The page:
In the last decade, the advent of new technologies has dramatically changed the banking and financial ecosystem. Financial operators have transformed their services in the context of the Fintech phenomenon; households' payment habits are rapidly changing as well, embracing the revolution brought by the digital innovations. In this context, a number of central banks are devoting significant resources to examining the feasibility of introducing a digital currency as a complement to physical money.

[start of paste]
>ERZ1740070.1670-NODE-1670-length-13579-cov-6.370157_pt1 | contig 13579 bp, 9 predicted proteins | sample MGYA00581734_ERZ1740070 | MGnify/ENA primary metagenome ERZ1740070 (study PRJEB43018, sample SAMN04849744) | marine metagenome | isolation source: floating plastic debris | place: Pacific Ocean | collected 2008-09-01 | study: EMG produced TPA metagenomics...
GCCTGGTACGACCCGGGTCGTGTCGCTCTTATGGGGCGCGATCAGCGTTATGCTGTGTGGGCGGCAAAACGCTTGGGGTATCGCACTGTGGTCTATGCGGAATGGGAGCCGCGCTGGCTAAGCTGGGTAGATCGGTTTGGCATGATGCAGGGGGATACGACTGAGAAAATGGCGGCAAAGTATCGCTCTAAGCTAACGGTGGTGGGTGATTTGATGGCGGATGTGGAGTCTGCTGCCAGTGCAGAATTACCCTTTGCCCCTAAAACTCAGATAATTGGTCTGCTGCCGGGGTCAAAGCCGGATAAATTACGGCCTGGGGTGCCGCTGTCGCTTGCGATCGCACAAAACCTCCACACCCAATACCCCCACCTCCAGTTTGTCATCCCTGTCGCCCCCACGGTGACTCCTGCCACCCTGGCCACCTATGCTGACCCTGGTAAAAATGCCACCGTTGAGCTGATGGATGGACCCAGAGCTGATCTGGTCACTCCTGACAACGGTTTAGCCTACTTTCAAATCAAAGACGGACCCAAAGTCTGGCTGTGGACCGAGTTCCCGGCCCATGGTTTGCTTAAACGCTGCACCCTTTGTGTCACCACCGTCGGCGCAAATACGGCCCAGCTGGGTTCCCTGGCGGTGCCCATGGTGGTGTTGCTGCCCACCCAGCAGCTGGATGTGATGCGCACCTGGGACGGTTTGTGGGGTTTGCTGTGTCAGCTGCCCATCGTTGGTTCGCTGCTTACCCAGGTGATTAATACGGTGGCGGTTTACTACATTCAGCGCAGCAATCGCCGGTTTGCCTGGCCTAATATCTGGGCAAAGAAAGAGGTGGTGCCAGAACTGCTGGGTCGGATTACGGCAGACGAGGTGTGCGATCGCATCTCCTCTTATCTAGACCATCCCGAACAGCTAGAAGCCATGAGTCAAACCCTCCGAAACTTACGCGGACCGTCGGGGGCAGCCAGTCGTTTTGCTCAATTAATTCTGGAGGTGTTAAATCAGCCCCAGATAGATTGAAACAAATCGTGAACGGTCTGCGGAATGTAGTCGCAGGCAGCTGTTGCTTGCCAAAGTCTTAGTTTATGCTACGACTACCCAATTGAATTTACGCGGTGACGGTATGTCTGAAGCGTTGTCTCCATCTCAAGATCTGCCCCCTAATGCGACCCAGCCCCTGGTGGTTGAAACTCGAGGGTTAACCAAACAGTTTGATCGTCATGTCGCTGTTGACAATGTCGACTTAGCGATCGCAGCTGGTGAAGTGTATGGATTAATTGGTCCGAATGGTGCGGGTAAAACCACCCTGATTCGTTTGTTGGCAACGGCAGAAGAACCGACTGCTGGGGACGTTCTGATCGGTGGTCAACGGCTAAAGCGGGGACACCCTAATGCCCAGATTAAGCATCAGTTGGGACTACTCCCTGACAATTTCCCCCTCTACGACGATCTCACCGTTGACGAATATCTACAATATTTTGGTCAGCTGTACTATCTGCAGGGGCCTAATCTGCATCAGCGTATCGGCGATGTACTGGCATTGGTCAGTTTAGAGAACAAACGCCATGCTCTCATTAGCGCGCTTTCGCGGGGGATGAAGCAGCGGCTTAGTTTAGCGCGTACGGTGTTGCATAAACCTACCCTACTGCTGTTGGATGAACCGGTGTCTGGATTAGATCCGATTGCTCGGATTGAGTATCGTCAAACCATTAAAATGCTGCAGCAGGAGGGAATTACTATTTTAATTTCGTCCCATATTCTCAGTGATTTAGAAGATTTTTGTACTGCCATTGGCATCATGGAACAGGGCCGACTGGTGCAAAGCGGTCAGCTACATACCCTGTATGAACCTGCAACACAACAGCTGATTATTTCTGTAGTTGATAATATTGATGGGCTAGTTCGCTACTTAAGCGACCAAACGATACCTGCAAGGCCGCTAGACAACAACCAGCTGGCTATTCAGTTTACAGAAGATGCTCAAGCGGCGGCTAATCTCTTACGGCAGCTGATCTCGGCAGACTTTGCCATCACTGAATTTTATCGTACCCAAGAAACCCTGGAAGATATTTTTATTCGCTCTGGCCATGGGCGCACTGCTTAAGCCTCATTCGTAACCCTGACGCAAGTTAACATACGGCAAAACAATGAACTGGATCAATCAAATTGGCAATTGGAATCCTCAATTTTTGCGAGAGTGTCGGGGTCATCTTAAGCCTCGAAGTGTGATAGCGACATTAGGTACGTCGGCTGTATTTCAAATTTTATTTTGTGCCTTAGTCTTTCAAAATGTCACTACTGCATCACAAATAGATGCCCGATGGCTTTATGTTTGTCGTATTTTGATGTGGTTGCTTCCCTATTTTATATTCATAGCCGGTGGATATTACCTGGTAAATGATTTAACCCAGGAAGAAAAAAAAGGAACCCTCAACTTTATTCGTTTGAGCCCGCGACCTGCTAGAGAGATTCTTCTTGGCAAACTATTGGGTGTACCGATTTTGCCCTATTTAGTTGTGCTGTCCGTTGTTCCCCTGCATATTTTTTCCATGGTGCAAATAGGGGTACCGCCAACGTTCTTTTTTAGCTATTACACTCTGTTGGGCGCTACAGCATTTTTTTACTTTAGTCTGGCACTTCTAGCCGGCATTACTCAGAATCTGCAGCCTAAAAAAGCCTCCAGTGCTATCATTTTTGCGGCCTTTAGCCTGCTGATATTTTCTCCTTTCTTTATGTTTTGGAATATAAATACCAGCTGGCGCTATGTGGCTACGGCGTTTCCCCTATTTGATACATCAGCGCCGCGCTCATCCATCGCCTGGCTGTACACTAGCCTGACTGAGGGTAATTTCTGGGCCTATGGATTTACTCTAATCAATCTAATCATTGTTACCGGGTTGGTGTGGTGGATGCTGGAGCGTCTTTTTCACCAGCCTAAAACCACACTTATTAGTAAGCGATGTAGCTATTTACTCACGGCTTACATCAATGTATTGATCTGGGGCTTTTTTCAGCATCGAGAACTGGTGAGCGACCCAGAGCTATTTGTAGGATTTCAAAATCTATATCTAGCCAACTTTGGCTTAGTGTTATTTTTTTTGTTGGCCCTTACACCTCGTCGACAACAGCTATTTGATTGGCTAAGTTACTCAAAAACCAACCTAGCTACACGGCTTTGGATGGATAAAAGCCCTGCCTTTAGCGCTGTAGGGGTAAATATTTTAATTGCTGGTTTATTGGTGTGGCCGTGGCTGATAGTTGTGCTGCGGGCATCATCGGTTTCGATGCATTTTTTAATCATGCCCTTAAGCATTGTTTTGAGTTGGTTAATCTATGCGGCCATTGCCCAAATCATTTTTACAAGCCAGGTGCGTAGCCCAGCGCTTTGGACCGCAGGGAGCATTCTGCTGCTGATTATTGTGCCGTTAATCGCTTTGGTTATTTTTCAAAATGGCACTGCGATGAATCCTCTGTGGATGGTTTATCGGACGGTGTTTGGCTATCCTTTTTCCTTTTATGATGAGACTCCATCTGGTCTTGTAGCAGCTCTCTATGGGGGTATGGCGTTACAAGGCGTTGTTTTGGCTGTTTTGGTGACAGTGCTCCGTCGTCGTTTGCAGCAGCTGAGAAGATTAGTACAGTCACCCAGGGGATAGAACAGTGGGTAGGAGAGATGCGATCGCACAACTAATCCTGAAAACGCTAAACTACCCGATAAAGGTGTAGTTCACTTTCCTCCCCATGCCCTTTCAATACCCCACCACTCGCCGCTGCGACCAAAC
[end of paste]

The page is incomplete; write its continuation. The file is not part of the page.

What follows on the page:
After an introduction that illustrates the main characteristics defining a Central Bank Digital Currency (CBDC), the paper presents ongoing CBDC-related work around the globe, discusses how a digital currency could support a central bank in performing its functions, and analyses its key features. The paper then illustrates a possible digital euro solution based on the integration of an account-based platform with a DLT-based one. The integration of these two components would make it possible to reap the benefits of two complementary solutions, reciprocally balancing their advantages and disadvantages, as regards, for instance, privacy. Finally, the paper presents the findings of experiments on the digital euro carried out by experts of the euro-area National Central Banks and the ECB; according to the results of those experiments, the integration of an account-based platform with a DLT-based one may provide a sound basis on which to build a fully-fledged solution, capable of meeting both regulatory and retail users' needs.